A North Korean ship carrying weapons-system parts buried under sacks of sugar was seized as it tried to cross the Panama Canal on its way from Cuba to its home country, which is barred by United Nations sanctions from importing sophisticated weapons or missiles, Panamanian officials said Tuesday.
A private defense-analysis firm that examined a photograph of the find said the ship appeared to be transporting a radar-control system for a Soviet-era surface-to-air missile system, and Cuba later released a statement calling the equipment on the boat “obsolete defensive weapons” from the mid-20th century.
A statement from Cuba’s Foreign Ministry acknowledged that the military equipment belonged to the Caribbean nation but said it had been shipped out to be repaired and returned to the island.
It said the 240 metric tons of weaponry consisted of two Volga and Pechora anti- aircraft missile systems, nine missiles “in parts and spares,” two Mig-21 Bis and 15 engines for those airplanes.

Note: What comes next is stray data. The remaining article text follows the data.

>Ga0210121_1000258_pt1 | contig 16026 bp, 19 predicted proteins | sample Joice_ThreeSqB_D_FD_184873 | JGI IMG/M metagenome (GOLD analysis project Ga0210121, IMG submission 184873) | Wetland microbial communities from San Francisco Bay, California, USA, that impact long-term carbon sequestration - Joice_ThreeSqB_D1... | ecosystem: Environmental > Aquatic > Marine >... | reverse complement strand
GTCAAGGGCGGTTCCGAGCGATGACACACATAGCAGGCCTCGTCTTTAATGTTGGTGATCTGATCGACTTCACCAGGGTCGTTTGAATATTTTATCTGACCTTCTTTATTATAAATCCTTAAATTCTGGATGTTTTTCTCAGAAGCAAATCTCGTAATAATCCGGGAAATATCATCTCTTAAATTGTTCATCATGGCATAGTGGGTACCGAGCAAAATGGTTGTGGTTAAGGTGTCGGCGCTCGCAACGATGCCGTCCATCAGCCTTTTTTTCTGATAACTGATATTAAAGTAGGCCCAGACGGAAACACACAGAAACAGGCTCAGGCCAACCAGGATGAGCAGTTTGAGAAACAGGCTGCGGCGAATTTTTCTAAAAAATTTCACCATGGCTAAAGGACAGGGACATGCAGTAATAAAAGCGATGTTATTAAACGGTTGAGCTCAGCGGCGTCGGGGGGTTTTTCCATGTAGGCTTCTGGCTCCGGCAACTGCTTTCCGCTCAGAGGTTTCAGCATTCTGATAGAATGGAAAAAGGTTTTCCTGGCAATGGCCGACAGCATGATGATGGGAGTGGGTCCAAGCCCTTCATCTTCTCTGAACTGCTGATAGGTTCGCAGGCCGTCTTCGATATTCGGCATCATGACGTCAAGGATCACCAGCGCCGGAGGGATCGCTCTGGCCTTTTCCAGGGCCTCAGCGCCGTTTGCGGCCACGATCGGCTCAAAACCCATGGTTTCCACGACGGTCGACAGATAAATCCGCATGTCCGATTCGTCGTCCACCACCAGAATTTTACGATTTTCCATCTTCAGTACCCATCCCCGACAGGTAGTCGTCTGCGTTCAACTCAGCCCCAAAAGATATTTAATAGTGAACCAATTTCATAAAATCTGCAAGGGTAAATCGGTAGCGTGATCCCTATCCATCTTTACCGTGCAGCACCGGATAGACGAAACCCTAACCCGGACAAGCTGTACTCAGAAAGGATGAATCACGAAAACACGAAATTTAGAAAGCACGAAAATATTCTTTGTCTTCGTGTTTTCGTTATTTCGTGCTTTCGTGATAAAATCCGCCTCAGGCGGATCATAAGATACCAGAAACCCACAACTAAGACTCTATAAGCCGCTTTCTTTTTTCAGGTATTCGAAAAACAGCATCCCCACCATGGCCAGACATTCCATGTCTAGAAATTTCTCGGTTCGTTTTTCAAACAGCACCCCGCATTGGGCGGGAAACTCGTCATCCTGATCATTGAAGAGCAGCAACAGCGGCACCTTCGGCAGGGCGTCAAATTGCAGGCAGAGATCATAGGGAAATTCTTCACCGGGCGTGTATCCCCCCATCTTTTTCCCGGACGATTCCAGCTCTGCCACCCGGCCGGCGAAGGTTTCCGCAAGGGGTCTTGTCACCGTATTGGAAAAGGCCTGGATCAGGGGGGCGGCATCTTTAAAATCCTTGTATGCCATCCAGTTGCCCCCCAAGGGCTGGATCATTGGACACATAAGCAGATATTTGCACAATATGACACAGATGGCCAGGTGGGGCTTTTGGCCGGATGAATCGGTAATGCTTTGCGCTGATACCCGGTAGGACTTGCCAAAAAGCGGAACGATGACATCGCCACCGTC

“The agreements subscribed by Cuba in this field are supported by the need to maintain our defensive capacity in order to preserve national sovereignty,” the statement read.
It concluded by saying that Havana remains “unwavering” in its commitment to international law, peace and nuclear disarmament.
Earlier, Panamanian President Ricardo Martinelli said the ship identified as the 14,000-ton Chong Chon Gang was carrying missiles and other arms “hidden in containers underneath the cargo of sugar.”